keywords = "Food availability, Mediterranean, Mollusc, POM, Physical factors, SOM, δ13C, δ15N",
author = "Gianluca Sara'",
year = "2006",
language = "English",
volume = "328",
pages = "65--73",
journal = "Marine Ecology - Progress Series",
issn = "0171-8630",
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TY - JOUR

T1 - Hydrodynamic effects on the origin and quality of organic matter for bivalves: an integrated isotopic, biochemical and transplant study

AU - Sara', Gianluca

PY - 2006

Y1 - 2006

N2 - Different hydrodynamic conditions can affect both the origin and the quality of organicmatter available to bivalve molluscs. I chose 2 environments with very different hydrodynamics(a Mediterranean lagoon open to flow and a closed pond), but similar with regard to temperature, salinity, depth, wind exposure and algae coverage, to investigate this. The lagoon was characterised by active flow and bivalve molluscs, whereas the pond was closed off from the lagoon’s main flow but characterised by mussel beds of the highest density ever observed in the western Mediterranean.Biochemical features, 13C and 15N contents of particulate and sedimentary organic matter, and isotopic signatures of dominant organisms, were used as descriptors of the trophodynamics in both systems. In the lagoon, intense lateral drifting forces moved organic matter far from production sites, thereby depleting the water column of resuspended sedimentary organic matter. In the pond, winddriven conditions enhanced the coupling between the water column and the sediments, enriching the pond with resuspended sedimentary products. Integrating results, it was deduced that mussels in thepond could exploit, over time, organic matter produced in loco, continually rearranged in loco by means of wind-driven resuspension and consumed in loco with an efficiency able to sustain a massive secondary production. In contrast, under lagoon conditions, the benthic and pelagic habitats were uncoupled, so that each had its own independent status with its own dynamics and production. This reduced the suitability of this habitat for high levels of secondary production.

AB - Different hydrodynamic conditions can affect both the origin and the quality of organicmatter available to bivalve molluscs. I chose 2 environments with very different hydrodynamics(a Mediterranean lagoon open to flow and a closed pond), but similar with regard to temperature, salinity, depth, wind exposure and algae coverage, to investigate this. The lagoon was characterised by active flow and bivalve molluscs, whereas the pond was closed off from the lagoon’s main flow but characterised by mussel beds of the highest density ever observed in the western Mediterranean.Biochemical features, 13C and 15N contents of particulate and sedimentary organic matter, and isotopic signatures of dominant organisms, were used as descriptors of the trophodynamics in both systems. In the lagoon, intense lateral drifting forces moved organic matter far from production sites, thereby depleting the water column of resuspended sedimentary organic matter. In the pond, winddriven conditions enhanced the coupling between the water column and the sediments, enriching the pond with resuspended sedimentary products. Integrating results, it was deduced that mussels in thepond could exploit, over time, organic matter produced in loco, continually rearranged in loco by means of wind-driven resuspension and consumed in loco with an efficiency able to sustain a massive secondary production. In contrast, under lagoon conditions, the benthic and pelagic habitats were uncoupled, so that each had its own independent status with its own dynamics and production. This reduced the suitability of this habitat for high levels of secondary production.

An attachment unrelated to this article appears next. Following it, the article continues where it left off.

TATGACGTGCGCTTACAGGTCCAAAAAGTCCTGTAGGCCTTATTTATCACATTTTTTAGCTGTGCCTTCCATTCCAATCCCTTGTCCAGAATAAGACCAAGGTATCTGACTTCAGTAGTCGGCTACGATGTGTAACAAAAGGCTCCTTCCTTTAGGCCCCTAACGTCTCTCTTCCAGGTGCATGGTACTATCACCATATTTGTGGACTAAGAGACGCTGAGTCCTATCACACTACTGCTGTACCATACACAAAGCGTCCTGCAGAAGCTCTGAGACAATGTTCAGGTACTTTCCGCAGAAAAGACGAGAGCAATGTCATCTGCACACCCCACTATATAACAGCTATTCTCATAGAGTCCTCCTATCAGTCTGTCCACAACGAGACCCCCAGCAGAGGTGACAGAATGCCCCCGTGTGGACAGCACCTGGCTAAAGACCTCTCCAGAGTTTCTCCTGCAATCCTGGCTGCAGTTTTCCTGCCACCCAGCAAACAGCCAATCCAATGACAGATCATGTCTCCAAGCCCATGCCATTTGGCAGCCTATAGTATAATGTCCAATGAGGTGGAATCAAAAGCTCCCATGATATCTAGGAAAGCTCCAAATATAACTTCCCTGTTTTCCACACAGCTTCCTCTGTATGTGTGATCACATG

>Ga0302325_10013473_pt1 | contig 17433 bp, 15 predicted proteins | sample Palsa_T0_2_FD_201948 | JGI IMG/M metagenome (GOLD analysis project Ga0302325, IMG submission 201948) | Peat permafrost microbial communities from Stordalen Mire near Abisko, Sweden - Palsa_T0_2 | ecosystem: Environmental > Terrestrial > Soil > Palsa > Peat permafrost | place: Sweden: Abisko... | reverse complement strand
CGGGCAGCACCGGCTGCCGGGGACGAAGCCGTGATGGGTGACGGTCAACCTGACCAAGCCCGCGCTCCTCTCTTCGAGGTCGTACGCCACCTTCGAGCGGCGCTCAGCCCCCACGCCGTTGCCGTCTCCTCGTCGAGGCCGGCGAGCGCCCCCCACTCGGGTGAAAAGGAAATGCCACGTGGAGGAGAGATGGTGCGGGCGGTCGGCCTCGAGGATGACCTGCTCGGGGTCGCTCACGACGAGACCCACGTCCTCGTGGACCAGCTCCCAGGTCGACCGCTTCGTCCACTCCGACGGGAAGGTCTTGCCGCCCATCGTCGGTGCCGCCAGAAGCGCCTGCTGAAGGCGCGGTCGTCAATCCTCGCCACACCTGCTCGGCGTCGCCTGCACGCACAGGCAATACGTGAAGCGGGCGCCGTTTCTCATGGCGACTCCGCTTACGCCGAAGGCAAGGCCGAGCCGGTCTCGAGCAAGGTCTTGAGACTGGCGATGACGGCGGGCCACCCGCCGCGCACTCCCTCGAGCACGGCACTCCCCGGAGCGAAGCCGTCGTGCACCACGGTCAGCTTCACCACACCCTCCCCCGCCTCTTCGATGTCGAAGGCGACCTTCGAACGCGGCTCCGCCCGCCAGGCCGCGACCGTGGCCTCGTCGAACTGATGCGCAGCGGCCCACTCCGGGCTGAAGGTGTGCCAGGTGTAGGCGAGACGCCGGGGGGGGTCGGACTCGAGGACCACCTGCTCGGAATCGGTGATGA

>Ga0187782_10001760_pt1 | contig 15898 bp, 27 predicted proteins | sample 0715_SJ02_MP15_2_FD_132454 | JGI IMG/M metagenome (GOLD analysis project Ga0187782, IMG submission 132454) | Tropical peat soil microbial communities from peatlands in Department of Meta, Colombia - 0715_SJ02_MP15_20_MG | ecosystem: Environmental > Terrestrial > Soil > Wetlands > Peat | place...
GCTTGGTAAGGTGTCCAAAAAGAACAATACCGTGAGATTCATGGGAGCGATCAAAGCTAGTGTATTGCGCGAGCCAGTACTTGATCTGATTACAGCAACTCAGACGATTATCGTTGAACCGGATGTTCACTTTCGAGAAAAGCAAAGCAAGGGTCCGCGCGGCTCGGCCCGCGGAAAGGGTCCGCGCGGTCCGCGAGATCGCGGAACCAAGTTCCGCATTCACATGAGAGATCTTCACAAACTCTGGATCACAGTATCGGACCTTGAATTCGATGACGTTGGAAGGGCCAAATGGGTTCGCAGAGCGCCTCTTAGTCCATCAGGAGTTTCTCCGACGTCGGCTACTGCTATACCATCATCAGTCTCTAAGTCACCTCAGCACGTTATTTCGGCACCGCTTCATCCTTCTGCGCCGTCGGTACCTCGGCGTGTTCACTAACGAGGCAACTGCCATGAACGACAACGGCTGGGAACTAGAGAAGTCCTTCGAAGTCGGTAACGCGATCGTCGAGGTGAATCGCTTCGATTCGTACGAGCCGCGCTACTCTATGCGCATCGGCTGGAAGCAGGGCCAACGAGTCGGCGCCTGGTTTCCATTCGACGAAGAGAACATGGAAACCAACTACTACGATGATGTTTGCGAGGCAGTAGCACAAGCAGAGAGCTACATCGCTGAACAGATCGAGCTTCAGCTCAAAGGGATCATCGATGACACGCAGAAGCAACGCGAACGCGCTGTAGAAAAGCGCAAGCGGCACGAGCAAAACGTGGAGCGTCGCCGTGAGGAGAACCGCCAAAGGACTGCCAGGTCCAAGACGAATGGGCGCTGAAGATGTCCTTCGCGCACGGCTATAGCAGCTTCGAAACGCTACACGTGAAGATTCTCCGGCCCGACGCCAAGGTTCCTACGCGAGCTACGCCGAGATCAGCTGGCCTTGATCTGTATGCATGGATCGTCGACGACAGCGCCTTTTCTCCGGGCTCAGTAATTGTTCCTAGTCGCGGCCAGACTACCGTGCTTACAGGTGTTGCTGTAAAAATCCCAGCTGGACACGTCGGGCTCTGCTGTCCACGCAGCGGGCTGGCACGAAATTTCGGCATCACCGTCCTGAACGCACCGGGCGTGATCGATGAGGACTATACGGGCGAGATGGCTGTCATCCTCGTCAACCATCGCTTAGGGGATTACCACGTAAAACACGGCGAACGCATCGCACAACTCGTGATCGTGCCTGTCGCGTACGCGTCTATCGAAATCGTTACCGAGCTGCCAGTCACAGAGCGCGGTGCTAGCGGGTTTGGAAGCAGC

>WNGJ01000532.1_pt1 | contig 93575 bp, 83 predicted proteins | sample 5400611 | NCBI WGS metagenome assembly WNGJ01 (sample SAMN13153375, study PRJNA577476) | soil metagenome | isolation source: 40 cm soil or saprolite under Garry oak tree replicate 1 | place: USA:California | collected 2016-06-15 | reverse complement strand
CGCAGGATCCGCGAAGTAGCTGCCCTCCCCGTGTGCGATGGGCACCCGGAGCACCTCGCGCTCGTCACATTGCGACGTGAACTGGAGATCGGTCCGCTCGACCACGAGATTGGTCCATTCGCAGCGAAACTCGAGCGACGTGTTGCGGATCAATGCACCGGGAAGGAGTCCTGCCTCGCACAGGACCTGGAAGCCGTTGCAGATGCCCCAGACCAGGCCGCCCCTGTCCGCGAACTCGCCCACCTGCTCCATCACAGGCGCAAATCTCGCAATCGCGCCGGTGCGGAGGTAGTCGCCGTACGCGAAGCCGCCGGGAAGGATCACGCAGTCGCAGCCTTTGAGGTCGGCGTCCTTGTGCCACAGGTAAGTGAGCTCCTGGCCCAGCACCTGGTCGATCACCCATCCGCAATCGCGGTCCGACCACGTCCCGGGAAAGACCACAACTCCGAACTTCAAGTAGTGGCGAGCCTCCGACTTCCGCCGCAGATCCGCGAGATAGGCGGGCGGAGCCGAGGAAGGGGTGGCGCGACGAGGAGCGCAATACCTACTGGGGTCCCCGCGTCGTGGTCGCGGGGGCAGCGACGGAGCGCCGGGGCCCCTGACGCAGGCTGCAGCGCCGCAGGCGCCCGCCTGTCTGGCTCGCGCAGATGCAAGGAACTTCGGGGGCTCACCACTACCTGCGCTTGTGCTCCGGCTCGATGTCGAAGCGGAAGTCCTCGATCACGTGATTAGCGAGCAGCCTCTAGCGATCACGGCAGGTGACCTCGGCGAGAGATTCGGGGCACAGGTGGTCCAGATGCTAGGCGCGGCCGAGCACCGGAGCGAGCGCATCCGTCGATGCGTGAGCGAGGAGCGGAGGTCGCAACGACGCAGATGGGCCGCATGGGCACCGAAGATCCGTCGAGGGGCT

KW - Food availability

KW - Mediterranean

KW - Mollusc

KW - POM

KW - Physical factors

KW - SOM

KW - δ13C

KW - δ15N

UR - http://hdl.handle.net/10447/24909

M3 - Article

VL - 328

SP - 65

EP - 73

JO - Marine Ecology - Progress Series

JF - Marine Ecology - Progress Series

SN - 0171-8630

ER -